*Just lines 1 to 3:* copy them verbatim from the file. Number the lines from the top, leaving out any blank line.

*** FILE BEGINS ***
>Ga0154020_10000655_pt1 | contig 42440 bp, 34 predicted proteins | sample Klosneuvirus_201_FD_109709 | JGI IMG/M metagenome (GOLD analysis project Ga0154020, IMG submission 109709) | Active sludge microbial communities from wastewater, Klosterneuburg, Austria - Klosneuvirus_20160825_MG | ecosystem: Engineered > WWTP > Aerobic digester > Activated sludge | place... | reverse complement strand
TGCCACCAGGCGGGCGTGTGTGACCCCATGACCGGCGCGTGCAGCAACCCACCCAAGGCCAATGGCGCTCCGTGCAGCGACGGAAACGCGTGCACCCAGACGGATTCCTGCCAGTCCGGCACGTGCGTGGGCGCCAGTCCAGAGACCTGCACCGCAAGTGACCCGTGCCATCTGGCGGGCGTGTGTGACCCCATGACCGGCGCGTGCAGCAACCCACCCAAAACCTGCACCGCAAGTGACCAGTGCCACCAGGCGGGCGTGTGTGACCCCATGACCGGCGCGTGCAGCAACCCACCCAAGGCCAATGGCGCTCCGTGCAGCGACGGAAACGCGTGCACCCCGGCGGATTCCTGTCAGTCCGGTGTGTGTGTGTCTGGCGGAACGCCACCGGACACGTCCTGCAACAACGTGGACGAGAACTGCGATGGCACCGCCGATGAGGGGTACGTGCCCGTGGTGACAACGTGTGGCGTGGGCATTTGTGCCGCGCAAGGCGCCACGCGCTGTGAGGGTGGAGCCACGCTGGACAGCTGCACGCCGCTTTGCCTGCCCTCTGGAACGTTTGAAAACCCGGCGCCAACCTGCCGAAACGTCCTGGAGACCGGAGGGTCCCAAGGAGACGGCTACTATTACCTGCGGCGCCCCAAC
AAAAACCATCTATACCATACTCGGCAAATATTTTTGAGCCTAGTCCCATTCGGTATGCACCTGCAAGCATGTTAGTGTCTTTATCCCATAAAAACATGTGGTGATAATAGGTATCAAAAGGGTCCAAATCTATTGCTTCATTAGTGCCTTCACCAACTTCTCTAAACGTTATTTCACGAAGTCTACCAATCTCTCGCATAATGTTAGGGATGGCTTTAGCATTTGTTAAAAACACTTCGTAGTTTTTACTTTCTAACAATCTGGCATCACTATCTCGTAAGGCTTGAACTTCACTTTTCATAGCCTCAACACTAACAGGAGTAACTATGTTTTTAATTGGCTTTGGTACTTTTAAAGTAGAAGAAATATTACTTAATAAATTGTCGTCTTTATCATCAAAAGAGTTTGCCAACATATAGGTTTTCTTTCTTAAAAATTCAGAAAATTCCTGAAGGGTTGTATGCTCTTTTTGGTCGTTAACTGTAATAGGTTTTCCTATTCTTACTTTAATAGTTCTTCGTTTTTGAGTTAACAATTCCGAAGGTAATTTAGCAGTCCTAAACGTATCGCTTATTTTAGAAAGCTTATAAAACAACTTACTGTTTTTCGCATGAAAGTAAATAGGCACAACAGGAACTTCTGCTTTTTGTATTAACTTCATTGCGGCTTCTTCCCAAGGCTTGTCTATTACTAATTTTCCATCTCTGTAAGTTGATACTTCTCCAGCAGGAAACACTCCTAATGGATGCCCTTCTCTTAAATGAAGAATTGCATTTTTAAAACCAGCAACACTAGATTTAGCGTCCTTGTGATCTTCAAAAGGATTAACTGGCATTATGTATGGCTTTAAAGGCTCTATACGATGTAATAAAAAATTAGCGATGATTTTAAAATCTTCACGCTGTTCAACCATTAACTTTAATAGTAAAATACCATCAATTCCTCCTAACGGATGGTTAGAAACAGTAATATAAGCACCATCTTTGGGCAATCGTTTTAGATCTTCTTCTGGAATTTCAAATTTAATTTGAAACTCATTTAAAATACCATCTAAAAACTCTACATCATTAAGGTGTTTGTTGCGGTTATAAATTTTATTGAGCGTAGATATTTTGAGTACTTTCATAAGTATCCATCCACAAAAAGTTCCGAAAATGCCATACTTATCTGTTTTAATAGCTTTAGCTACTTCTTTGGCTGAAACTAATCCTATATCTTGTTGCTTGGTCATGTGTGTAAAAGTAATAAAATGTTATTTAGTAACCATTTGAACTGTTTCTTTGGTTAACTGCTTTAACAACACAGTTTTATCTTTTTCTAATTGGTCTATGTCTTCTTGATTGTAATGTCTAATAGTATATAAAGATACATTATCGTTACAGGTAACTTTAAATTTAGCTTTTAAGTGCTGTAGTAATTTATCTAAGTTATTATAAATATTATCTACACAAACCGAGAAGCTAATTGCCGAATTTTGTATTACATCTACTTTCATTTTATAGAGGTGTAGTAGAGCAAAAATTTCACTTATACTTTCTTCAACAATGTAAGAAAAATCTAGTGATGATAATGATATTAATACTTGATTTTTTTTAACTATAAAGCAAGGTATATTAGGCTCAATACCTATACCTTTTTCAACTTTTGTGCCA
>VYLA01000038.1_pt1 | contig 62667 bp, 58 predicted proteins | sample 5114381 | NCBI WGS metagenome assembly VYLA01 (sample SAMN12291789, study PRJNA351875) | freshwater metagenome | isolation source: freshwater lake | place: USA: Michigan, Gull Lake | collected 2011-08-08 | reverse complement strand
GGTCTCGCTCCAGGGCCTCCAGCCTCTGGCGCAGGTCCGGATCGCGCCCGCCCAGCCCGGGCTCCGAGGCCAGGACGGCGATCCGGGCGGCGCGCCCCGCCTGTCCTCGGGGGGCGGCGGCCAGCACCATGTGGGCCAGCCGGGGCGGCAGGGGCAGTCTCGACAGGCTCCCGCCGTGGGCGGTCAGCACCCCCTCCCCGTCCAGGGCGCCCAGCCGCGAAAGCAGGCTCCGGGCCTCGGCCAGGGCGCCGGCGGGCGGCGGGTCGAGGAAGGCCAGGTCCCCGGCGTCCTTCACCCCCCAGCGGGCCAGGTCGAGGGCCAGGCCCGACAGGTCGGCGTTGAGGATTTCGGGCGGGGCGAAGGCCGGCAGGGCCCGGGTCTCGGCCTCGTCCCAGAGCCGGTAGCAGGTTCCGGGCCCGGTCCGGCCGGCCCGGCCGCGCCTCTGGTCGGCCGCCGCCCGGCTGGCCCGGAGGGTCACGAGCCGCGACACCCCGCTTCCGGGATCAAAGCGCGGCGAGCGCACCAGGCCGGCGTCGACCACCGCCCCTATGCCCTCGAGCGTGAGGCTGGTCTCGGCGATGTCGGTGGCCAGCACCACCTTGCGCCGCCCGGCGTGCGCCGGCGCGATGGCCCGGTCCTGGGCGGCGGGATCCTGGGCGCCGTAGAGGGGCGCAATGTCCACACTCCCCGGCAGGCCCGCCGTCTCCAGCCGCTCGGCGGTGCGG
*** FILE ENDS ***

>Ga0154020_10000655_pt1 | contig 42440 bp, 34 predicted proteins | sample Klosneuvirus_201_FD_109709 | JGI IMG/M metagenome (GOLD analysis project Ga0154020, IMG submission 109709) | Active sludge microbial communities from wastewater, Klosterneuburg, Austria - Klosneuvirus_20160825_MG | ecosystem: Engineered > WWTP > Aerobic digester > Activated sludge | place... | reverse complement strand
TGCCACCAGGCGGGCGTGTGTGACCCCATGACCGGCGCGTGCAGCAACCCACCCAAGGCCAATGGCGCTCCGTGCAGCGACGGAAACGCGTGCACCCAGACGGATTCCTGCCAGTCCGGCACGTGCGTGGGCGCCAGTCCAGAGACCTGCACCGCAAGTGACCCGTGCCATCTGGCGGGCGTGTGTGACCCCATGACCGGCGCGTGCAGCAACCCACCCAAAACCTGCACCGCAAGTGACCAGTGCCACCAGGCGGGCGTGTGTGACCCCATGACCGGCGCGTGCAGCAACCCACCCAAGGCCAATGGCGCTCCGTGCAGCGACGGAAACGCGTGCACCCCGGCGGATTCCTGTCAGTCCGGTGTGTGTGTGTCTGGCGGAACGCCACCGGACACGTCCTGCAACAACGTGGACGAGAACTGCGATGGCACCGCCGATGAGGGGTACGTGCCCGTGGTGACAACGTGTGGCGTGGGCATTTGTGCCGCGCAAGGCGCCACGCGCTGTGAGGGTGGAGCCACGCTGGACAGCTGCACGCCGCTTTGCCTGCCCTCTGGAACGTTTGAAAACCCGGCGCCAACCTGCCGAAACGTCCTGGAGACCGGAGGGTCCCAAGGAGACGGCTACTATTACCTGCGGCGCCCCAAC
AAAAACCATCTATACCATACTCGGCAAATATTTTTGAGCCTAGTCCCATTCGGTATGCACCTGCAAGCATGTTAGTGTCTTTATCCCATAAAAACATGTGGTGATAATAGGTATCAAAAGGGTCCAAATCTATTGCTTCATTAGTGCCTTCACCAACTTCTCTAAACGTTATTTCACGAAGTCTACCAATCTCTCGCATAATGTTAGGGATGGCTTTAGCATTTGTTAAAAACACTTCGTAGTTTTTACTTTCTAACAATCTGGCATCACTATCTCGTAAGGCTTGAACTTCACTTTTCATAGCCTCAACACTAACAGGAGTAACTATGTTTTTAATTGGCTTTGGTACTTTTAAAGTAGAAGAAATATTACTTAATAAATTGTCGTCTTTATCATCAAAAGAGTTTGCCAACATATAGGTTTTCTTTCTTAAAAATTCAGAAAATTCCTGAAGGGTTGTATGCTCTTTTTGGTCGTTAACTGTAATAGGTTTTCCTATTCTTACTTTAATAGTTCTTCGTTTTTGAGTTAACAATTCCGAAGGTAATTTAGCAGTCCTAAACGTATCGCTTATTTTAGAAAGCTTATAAAACAACTTACTGTTTTTCGCATGAAAGTAAATAGGCACAACAGGAACTTCTGCTTTTTGTATTAACTTCATTGCGGCTTCTTCCCAAGGCTTGTCTATTACTAATTTTCCATCTCTGTAAGTTGATACTTCTCCAGCAGGAAACACTCCTAATGGATGCCCTTCTCTTAAATGAAGAATTGCATTTTTAAAACCAGCAACACTAGATTTAGCGTCCTTGTGATCTTCAAAAGGATTAACTGGCATTATGTATGGCTTTAAAGGCTCTATACGATGTAATAAAAAATTAGCGATGATTTTAAAATCTTCACGCTGTTCAACCATTAACTTTAATAGTAAAATACCATCAATTCCTCCTAACGGATGGTTAGAAACAGTAATATAAGCACCATCTTTGGGCAATCGTTTTAGATCTTCTTCTGGAATTTCAAATTTAATTTGAAACTCATTTAAAATACCATCTAAAAACTCTACATCATTAAGGTGTTTGTTGCGGTTATAAATTTTATTGAGCGTAGATATTTTGAGTACTTTCATAAGTATCCATCCACAAAAAGTTCCGAAAATGCCATACTTATCTGTTTTAATAGCTTTAGCTACTTCTTTGGCTGAAACTAATCCTATATCTTGTTGCTTGGTCATGTGTGTAAAAGTAATAAAATGTTATTTAGTAACCATTTGAACTGTTTCTTTGGTTAACTGCTTTAACAACACAGTTTTATCTTTTTCTAATTGGTCTATGTCTTCTTGATTGTAATGTCTAATAGTATATAAAGATACATTATCGTTACAGGTAACTTTAAATTTAGCTTTTAAGTGCTGTAGTAATTTATCTAAGTTATTATAAATATTATCTACACAAACCGAGAAGCTAATTGCCGAATTTTGTATTACATCTACTTTCATTTTATAGAGGTGTAGTAGAGCAAAAATTTCACTTATACTTTCTTCAACAATGTAAGAAAAATCTAGTGATGATAATGATATTAATACTTGATTTTTTTTAACTATAAAGCAAGGTATATTAGGCTCAATACCTATACCTTTTTCAACTTTTGTGCCA